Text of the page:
It was 1826 and Frederick was somewhere between the ages of seven and eight. Young Douglass is sent to Baltimore - an exciting prospect for a slave - to live with Hugh and Sophia Auld. Sophia had never owned a slave before and had herself made her own living before her marriage. She showed a kindness toward Frederick that he had never experienced from a white person. Sophia began to teach him to read and to spell which ended up being the end to a white woman's kindness to a slave boy and a slave boys awakening to the reality of his life. Mr. Auld inadvertently gave Frederick just the ell he needed to eventually gain his freedom. Frederick realizes it is the slaves illiteracy which allows the white man to keep hold over slaves, and "From that moment, (I) understood the pathway from slavery to freedom" (79). Sophia, now under the spell of ownership discourages Fredericks learning sending him to trade lessons for bread with the white boys on the street.
At age twelve Frederick finds The Columbian Orator. In this publication a slave is portrayed as not just chattel to be bought and sold, but as an interesting, logical and reasoning human being. He rea...
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...s to break theirs, and to tell the story a truthful and singularly poignant, remarkable way. Reading this account was an honor. The opportunity to glance at a life so far removed from my own is invaluable. I am astounded that Frederick was able to write this account in an objective way, that he could escape from his shackles and be able to rise above an opportunity to administer a more punishing pay back. He escaped with his honor and dignity intact and proves it page after page in this book. To learn such a lesson in the terrible cruelty and inhumanity possible in another is quite honestly overwhelming and saddening. Thankfully, while telling the tale, Douglass also exemplifies the beauty and strength, resilience and pure kindness possible in the human spirit.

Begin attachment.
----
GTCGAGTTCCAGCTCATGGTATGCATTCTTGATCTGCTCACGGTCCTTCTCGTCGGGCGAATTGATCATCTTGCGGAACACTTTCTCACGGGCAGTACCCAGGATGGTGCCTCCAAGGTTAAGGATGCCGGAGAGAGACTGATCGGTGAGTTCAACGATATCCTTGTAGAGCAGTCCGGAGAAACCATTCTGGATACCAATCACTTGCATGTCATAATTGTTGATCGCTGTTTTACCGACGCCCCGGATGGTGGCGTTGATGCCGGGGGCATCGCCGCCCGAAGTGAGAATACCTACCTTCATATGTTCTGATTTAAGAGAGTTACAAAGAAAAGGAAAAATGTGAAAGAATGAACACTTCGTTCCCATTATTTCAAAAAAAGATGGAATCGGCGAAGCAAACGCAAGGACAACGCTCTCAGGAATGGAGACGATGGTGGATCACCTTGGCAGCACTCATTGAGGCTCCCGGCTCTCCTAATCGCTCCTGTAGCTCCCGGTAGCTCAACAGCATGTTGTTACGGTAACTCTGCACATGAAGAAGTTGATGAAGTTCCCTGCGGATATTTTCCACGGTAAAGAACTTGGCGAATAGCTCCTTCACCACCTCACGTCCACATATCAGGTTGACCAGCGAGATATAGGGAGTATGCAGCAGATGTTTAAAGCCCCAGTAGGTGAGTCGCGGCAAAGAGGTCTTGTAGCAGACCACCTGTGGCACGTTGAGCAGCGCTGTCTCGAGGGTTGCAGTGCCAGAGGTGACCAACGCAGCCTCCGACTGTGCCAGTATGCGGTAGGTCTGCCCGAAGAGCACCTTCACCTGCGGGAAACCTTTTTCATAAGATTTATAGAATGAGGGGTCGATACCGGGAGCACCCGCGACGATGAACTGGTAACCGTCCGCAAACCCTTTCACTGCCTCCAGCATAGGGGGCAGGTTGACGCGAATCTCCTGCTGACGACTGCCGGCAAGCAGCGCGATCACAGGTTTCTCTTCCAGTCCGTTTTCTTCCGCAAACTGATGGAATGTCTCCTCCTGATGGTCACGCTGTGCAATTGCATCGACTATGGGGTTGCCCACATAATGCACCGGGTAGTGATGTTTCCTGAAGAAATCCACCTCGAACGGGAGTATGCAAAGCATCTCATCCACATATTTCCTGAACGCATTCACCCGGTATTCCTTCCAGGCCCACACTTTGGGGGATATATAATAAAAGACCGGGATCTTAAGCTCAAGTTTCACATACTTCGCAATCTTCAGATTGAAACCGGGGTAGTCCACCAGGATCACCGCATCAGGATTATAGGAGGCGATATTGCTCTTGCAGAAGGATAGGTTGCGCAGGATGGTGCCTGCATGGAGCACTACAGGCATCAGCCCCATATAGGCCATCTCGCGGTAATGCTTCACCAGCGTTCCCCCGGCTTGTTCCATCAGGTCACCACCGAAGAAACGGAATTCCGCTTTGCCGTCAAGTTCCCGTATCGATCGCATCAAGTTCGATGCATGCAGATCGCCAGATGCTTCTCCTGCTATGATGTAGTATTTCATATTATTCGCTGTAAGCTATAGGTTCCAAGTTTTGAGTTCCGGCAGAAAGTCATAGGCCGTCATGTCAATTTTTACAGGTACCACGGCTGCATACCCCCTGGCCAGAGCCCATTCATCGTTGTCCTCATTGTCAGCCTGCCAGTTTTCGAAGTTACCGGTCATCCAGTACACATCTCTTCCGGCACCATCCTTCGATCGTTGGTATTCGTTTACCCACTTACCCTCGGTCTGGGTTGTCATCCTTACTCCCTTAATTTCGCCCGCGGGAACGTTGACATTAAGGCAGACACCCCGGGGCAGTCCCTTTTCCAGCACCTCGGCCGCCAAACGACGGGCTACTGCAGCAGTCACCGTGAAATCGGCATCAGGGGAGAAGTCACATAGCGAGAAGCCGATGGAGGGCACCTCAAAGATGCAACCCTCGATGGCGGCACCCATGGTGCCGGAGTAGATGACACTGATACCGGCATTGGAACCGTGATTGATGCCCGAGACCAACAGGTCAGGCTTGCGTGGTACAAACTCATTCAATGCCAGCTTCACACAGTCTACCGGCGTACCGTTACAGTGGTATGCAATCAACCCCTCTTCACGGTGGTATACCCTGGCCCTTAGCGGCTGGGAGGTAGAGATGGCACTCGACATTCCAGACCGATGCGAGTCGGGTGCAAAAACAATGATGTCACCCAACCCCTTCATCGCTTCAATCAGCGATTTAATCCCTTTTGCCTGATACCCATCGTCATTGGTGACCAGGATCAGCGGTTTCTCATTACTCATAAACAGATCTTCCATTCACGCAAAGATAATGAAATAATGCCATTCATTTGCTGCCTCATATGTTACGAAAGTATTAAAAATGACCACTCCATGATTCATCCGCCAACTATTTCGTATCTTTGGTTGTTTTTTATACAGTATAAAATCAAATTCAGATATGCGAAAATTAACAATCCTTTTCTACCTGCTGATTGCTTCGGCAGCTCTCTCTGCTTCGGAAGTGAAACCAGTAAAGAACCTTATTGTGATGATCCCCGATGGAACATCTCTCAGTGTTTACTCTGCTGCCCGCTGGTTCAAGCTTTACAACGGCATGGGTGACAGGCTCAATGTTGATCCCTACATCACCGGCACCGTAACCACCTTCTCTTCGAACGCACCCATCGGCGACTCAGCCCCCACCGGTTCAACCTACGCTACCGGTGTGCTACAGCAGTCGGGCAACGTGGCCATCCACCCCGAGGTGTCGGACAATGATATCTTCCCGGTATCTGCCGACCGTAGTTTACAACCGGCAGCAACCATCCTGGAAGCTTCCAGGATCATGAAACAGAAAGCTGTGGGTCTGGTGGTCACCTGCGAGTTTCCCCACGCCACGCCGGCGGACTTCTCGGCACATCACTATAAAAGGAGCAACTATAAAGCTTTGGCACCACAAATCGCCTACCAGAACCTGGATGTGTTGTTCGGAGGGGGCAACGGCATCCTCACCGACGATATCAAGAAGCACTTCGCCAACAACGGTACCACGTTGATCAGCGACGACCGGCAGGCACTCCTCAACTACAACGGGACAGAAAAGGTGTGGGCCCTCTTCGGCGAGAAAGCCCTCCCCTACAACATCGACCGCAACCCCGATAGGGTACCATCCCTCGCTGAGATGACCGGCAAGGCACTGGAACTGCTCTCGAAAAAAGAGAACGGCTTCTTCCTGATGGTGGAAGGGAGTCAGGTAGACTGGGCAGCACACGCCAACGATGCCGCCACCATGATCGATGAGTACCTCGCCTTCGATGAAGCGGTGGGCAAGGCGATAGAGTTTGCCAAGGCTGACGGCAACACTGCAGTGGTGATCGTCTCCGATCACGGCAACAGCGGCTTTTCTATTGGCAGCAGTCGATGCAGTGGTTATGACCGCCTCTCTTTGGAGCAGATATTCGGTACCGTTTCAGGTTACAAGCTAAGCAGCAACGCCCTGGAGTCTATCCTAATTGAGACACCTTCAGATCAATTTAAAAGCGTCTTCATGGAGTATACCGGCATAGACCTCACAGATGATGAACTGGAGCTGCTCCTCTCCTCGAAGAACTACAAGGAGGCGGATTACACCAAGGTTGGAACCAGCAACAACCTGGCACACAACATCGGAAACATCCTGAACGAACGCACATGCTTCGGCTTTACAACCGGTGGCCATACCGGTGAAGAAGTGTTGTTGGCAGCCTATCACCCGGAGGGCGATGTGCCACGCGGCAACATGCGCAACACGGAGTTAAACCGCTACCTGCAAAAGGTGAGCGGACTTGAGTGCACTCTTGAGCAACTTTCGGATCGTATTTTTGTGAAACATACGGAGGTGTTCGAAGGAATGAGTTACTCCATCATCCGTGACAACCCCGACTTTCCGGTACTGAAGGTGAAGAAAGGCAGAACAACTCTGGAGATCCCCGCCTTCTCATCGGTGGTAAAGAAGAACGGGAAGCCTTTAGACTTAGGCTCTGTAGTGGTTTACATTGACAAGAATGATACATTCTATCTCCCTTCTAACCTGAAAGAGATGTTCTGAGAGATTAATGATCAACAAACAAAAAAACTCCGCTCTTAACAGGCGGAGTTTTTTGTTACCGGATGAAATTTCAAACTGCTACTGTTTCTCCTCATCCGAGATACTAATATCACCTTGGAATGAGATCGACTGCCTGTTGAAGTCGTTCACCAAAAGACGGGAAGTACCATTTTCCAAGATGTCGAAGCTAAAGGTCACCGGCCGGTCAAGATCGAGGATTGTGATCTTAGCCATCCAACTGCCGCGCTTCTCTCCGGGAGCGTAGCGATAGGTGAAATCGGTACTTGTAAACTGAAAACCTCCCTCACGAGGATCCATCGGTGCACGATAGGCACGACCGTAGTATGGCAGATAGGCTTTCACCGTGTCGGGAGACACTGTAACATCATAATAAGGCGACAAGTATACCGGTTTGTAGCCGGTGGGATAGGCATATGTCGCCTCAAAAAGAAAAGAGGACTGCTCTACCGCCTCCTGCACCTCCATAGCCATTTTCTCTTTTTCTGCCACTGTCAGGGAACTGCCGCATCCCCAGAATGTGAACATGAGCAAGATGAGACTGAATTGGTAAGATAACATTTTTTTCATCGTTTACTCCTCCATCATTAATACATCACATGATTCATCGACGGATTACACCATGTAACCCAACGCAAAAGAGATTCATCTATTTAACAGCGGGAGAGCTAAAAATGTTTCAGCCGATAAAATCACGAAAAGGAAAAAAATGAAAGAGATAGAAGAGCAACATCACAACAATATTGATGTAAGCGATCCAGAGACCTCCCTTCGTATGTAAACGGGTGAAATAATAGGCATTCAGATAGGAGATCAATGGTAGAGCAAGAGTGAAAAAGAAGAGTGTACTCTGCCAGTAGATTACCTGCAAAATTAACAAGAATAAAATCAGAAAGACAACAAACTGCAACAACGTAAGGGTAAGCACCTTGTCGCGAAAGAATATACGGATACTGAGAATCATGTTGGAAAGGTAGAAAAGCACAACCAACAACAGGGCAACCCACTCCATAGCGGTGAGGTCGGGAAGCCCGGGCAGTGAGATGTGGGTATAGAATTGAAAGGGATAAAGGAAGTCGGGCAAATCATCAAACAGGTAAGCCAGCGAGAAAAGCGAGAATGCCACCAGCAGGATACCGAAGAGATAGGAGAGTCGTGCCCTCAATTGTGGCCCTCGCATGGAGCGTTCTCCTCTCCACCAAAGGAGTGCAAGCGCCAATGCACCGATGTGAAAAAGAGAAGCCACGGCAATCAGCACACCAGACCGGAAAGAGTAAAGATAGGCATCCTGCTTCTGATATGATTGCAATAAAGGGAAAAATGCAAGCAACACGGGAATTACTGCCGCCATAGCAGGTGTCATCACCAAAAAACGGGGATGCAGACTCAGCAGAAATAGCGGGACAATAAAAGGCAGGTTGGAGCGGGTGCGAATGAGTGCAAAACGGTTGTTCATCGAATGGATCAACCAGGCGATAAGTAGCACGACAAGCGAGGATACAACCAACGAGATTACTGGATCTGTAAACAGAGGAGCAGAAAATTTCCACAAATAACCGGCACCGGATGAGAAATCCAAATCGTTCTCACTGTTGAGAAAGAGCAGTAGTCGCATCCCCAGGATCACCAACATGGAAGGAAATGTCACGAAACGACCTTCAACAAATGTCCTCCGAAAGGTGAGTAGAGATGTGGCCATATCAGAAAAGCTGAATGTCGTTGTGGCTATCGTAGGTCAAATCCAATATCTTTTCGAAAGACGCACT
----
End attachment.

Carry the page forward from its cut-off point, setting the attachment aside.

all quotes from Frederick Douglass: Narrative of the Life of Frederick Douglass, an American Slave
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